Ship to shore: Mercy Ships, healing and faith along the southern West African coast
Lange, Isabelle; (2016) Ship to shore: Mercy Ships, healing and faith along the southern West African coast. PhD thesis, London School of Hygiene & Tropical Medicine. DOI: 10.17037/PUBS.02548625
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In Benin in mid 2004, radio stations began announcing the forthcoming arrival of a Christian hospital ship. It was going to dock in the country’s main port in Cotonou and provide free surgeries for hundreds of people over a period of four months. Presenting the first ethnographic account of Mercy Ships, this dissertation provides a lens for reflecting on the ever-growing number of faith-based organisations in West Africa. This dissertation addresses the following questions: does sought-out contact with the services and environment of this hospital ship change people – both patients and crewmembers – and the way they live, think about and understand their lives? In those circumstances when changes occur, how do they come about? By addressing these questions, this dissertation contributes to a body of work in the anthropology of faith, healing, medical humanitarianism and international development. It not only explores the personal value and meaning for people volunteering with and treated by this faith-based organisation, but it also explores how the hospital ship is enacted and experienced, and how, perhaps surprisingly, it is both the lives of the crewmembers as well as the patients that are changed, as they project their faith and visions of lives well lived onto their ship experience. The promise of the ship as a catalyst for change in the imaginations of crew and patients; the blend of medical and social care on board; the perseverance through physical and emotional challenges; and the separation of the ship from land all blend to create powerful encounters that shape their experiences. These encounters demonstrate how the act of faith can become a form of healing, and likewise, how healing can create and strengthen faith. Throughout their journeys, patients and volunteers grapple with their faith which is intimately intertwined with their physical, social and spiritual well-being.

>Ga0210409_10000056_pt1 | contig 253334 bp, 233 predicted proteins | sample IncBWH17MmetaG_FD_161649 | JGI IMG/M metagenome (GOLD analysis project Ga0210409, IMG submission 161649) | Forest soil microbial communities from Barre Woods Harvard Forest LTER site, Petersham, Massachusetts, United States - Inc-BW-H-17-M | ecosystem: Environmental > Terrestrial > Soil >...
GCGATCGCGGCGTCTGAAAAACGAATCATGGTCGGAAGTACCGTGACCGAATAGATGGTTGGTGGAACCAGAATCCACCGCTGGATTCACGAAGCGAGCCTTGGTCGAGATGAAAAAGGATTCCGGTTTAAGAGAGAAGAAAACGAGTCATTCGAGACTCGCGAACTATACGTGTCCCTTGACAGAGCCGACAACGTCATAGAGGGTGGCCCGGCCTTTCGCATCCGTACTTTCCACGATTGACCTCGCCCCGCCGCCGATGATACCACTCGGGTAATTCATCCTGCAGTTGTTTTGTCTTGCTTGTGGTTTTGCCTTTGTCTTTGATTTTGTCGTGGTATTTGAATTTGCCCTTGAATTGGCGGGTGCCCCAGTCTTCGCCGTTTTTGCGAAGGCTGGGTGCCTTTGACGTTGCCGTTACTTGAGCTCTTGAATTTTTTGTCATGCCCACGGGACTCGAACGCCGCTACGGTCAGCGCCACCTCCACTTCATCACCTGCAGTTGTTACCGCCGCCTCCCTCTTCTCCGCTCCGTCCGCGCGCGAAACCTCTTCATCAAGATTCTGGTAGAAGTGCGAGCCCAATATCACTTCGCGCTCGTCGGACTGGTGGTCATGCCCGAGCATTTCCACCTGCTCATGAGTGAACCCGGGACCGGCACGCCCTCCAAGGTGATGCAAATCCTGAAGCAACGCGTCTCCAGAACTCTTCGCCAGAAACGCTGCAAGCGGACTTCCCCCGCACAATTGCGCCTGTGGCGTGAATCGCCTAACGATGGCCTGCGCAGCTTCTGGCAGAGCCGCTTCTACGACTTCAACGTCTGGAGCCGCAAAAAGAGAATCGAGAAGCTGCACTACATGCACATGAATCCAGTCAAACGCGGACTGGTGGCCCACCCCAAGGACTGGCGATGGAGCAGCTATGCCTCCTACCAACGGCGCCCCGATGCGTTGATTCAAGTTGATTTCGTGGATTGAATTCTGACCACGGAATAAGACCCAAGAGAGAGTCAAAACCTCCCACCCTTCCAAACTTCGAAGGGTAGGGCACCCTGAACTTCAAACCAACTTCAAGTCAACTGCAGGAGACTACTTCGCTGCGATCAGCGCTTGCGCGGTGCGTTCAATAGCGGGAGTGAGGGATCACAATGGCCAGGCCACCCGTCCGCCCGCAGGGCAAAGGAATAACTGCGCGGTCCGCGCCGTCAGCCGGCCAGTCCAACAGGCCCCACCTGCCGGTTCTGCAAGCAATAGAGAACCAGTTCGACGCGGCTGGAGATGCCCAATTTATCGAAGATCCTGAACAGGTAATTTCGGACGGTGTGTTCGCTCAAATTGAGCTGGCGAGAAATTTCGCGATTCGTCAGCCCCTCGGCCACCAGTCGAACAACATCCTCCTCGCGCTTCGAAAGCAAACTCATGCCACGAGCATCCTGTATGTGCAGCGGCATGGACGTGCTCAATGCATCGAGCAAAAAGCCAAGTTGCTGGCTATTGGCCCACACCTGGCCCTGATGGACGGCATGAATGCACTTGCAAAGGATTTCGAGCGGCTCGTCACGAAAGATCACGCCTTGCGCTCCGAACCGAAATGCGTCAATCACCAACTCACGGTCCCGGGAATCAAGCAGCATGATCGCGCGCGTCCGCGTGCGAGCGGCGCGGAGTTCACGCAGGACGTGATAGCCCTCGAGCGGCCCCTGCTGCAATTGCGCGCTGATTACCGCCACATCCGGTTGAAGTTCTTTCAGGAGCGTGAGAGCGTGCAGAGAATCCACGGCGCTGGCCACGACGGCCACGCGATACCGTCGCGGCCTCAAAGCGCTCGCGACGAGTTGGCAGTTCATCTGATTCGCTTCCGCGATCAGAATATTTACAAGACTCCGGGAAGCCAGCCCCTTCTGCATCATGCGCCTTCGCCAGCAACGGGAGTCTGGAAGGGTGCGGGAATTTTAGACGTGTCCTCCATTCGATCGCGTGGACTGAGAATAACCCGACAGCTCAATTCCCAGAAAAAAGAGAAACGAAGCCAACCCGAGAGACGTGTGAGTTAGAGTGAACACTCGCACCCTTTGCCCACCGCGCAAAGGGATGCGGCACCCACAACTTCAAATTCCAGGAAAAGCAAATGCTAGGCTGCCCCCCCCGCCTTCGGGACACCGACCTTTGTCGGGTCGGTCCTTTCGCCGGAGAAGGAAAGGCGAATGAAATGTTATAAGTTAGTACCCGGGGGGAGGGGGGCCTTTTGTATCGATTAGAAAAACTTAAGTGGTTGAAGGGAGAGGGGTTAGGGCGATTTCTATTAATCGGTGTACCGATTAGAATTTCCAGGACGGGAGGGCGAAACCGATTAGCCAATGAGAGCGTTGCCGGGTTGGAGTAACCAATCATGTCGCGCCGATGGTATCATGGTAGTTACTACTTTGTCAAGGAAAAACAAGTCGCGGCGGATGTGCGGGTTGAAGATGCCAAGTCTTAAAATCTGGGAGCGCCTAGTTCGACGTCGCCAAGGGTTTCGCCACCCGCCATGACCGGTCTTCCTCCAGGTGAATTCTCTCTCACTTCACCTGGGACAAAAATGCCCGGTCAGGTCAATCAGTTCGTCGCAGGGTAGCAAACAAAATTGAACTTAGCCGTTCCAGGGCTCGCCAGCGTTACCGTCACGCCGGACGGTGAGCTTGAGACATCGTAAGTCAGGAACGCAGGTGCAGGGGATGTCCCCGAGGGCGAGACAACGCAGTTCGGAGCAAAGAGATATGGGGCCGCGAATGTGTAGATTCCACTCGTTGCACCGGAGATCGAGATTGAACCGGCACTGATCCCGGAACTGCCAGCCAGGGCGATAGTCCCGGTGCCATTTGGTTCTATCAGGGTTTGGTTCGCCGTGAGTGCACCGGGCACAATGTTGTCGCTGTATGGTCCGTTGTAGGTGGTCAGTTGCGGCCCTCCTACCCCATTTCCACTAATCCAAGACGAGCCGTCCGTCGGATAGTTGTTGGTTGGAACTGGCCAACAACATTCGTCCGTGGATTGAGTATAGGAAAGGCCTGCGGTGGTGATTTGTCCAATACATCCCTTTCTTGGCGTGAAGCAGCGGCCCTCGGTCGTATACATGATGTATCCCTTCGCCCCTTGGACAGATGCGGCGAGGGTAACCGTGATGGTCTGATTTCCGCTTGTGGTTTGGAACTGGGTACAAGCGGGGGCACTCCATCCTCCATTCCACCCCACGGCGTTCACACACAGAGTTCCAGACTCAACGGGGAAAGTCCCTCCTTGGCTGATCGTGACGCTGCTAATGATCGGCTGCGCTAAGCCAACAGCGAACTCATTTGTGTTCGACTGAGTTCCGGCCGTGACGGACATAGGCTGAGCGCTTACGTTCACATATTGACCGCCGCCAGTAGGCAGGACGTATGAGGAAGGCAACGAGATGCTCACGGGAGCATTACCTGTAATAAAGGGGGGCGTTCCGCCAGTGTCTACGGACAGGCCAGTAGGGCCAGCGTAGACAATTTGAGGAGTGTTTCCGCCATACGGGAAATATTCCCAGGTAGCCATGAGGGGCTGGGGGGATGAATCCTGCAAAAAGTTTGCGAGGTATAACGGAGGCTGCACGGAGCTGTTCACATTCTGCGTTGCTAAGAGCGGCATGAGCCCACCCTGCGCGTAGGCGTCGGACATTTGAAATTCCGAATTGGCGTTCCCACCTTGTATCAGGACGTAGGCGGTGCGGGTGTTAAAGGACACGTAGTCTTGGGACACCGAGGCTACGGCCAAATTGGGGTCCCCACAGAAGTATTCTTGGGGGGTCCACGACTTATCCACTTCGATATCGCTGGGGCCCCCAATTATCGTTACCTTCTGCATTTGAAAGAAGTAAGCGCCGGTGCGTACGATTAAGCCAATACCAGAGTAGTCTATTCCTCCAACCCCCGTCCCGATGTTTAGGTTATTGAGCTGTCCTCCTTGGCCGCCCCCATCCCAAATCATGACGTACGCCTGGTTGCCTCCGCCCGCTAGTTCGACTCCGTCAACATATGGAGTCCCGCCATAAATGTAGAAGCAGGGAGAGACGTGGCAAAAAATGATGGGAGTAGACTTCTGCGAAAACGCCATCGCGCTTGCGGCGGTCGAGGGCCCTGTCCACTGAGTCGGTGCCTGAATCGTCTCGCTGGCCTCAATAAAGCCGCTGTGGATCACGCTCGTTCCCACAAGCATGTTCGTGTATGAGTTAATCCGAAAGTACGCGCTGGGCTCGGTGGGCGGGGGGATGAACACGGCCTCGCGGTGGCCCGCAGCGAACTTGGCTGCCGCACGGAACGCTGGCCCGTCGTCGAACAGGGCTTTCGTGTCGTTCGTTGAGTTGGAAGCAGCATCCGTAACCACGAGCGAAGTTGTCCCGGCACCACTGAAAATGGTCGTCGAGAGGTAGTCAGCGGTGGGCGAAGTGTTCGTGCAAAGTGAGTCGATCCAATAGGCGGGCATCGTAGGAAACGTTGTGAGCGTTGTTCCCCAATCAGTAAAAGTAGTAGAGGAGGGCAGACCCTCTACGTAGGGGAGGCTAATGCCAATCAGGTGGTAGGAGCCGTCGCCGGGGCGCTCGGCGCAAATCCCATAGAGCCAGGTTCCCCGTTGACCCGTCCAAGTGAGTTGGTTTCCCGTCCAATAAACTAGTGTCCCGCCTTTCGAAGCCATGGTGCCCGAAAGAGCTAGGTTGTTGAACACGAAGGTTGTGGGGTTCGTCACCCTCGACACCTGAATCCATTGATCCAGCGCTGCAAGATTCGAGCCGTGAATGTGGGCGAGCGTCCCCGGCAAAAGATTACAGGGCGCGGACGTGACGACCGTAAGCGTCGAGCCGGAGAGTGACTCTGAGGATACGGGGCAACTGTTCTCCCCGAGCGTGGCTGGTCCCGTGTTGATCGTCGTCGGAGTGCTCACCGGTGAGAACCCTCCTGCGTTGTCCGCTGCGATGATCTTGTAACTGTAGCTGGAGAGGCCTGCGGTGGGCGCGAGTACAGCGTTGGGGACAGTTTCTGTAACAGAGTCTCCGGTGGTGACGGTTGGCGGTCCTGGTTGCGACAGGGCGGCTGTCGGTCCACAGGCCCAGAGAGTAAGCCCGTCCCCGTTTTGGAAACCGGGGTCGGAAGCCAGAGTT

|Contributors:||Chandler, Clare (Thesis advisor);|
|Faculty and Department:||Faculty of Public Health and Policy > Dept of Global Health and Development|
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